WHY DIAMONDS MAY BE A BOY’S BEST FRIEND TOO – Kate Reynolds, Head of Leweston School

Leweston School, Dorset

If men really were from Mars and Women from Venus, where would they choose to send their offspring to school?  Co-ed or single sex? The arguments for and against each system will be familiar and Sherborne offers examples of both. Evidence has long suggested teenagers get better exam results from single-sex classes, although this has been more pronounced at GCSE than A level, but of course education is about a great deal more than exam results. Do girls in co-educational schools for example avoid STEM subjects at A level because convention has it that they are unfeminine? Do some girls even exaggerate their lack of technical or scientific understanding thinking that mathematically and scientifically challenged is attractive to the boys? ‘I just don’t get Physics..’ Are boys in co-ed classes unwilling to engage emotionally and creatively thinking that to do so is unmanly?

Such perceptions might seem outdated to us as modern parents, but even a cursory glance at teenage popular culture will reveal from where such self-limiting conceptions may come. Even a visit to the gym is likely to involve ceaseless video images that would make a Pathé film clip seem positively emancipated.

Yet it would be a mistake to assume that gender stereo typing among pupils is the same issue over all age groups; the youngest pupils as well as those at the top of schools often seem to have a more straightforward understanding of who they are and simpler interactions with the opposite sex. Of course by the time they reach university or the workplace we expect them to have got the hang of themselves and each other.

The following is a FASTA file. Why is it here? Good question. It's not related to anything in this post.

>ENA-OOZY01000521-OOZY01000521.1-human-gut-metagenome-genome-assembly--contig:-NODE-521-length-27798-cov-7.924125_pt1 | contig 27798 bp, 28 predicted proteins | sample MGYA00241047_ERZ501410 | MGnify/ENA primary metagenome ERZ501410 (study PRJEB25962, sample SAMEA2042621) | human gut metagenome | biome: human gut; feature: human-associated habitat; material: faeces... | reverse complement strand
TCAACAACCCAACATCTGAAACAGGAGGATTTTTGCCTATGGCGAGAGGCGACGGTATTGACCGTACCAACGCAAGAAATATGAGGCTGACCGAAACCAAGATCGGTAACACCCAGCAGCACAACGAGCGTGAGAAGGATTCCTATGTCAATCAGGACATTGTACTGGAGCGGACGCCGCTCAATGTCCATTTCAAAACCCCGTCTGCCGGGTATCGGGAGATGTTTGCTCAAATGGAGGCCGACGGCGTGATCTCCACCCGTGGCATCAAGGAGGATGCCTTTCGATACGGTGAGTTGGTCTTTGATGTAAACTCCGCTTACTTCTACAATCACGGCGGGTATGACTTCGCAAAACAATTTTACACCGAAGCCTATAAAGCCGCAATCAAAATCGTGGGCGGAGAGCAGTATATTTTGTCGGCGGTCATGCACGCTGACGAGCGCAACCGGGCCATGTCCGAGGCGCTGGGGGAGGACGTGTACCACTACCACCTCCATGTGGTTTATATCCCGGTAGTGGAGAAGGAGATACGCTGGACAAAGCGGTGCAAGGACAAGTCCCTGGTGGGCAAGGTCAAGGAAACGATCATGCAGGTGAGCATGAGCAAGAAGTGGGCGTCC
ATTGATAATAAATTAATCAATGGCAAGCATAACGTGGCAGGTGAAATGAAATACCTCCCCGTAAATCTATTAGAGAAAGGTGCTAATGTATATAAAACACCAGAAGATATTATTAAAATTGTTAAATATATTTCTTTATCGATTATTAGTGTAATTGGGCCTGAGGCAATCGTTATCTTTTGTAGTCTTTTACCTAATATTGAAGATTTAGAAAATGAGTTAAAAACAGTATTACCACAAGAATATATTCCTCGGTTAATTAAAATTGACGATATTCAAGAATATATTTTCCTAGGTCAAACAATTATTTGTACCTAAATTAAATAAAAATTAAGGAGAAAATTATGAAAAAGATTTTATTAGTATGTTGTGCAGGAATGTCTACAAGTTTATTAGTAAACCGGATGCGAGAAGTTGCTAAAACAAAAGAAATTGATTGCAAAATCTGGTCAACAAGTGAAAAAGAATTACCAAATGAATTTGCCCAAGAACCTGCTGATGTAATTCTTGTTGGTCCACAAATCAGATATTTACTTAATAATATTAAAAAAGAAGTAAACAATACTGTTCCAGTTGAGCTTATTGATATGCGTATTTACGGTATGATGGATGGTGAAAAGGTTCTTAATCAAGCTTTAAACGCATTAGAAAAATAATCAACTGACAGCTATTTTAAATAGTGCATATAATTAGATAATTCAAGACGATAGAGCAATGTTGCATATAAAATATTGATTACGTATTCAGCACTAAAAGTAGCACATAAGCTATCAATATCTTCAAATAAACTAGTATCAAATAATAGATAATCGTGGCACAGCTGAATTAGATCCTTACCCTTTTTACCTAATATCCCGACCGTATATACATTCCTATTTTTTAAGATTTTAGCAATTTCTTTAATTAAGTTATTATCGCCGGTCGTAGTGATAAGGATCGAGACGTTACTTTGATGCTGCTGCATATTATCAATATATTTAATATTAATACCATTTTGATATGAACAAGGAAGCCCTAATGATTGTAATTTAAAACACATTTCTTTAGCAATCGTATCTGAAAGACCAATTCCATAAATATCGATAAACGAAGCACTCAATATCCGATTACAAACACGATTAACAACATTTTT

Perhaps it is not surprising that it is often the angst-ridden pubescent years when things get complicated in class. Fairly straightforward up to Year 8 and increasingly grown up and considerate from the Sixth Form, National Curriculum Years 9, 10 and 11 as potentially more problematic. Unfortunately Year 11 is also GCSE year when any negative effects of this may have lasting consequences, most obviously in disappointing results, but possibly in a pupil’s choice of A levels and consequently therefore even their careers. It is sobering to think of potential doctors, engineers and teachers who may have been diverted off course by transient adolescent insecurities, obsessions and fluid cultural convention.

On the other hand, many will see co-education as fundamental to the natural social development of a child. Don’t we all want to see our children comfortable and confident in their relationships with the other sex?

Co-education does not imply peace and harmony and it is emphatically not meant to be a party. It means children getting the hang of each other’s foibles as well as qualities in ordinary day to day life: getting frustrated at each other’s stubbornness as well as marvelling at their creativity. If they do not reach that point in good time before they arrive at university or enter work then we have clearly not prepared them well enough.

The diamond model is a creative solution to the question ‘which is better then?’. Boys and girls are taught in mixed groups up to a certain age (the lower point of the diamond) then in separate classes for the middle part of their schooling (usually aged 13 to 16) and then together again for the Sixth Form.

Whilst this is not a new solution it is one which seems to be gaining popularity, with around fifteen schools nationwide using a version of the model. In limiting the flexibility of the school with regards to class sizes in the separated years it is expensive to operate and this may be why its uptake has been limited so far. Many of the schools which have adopted such a system have done so at the same time as moving from single sex to co-ed and this is the case at Leweston: focused on embracing the advantages of co-ed, but unwilling to leave behind those very compelling strengths of single sex they have seen at first hand.

At Leweston, which is in the process of moving from all girls to co-ed from nursery to A level, girls and boys will be taught in separate classes from 13 to 16 (Years 9 to 11) for Maths and Sciences where gender separation has been shown to have the greatest benefit. That way we hope that boys and girls will not only achieve their best grades but also find themselves in position to make strong A level and career choices and their parents won’t have to choose between Mars and Venus.

Leweston School, Dorset


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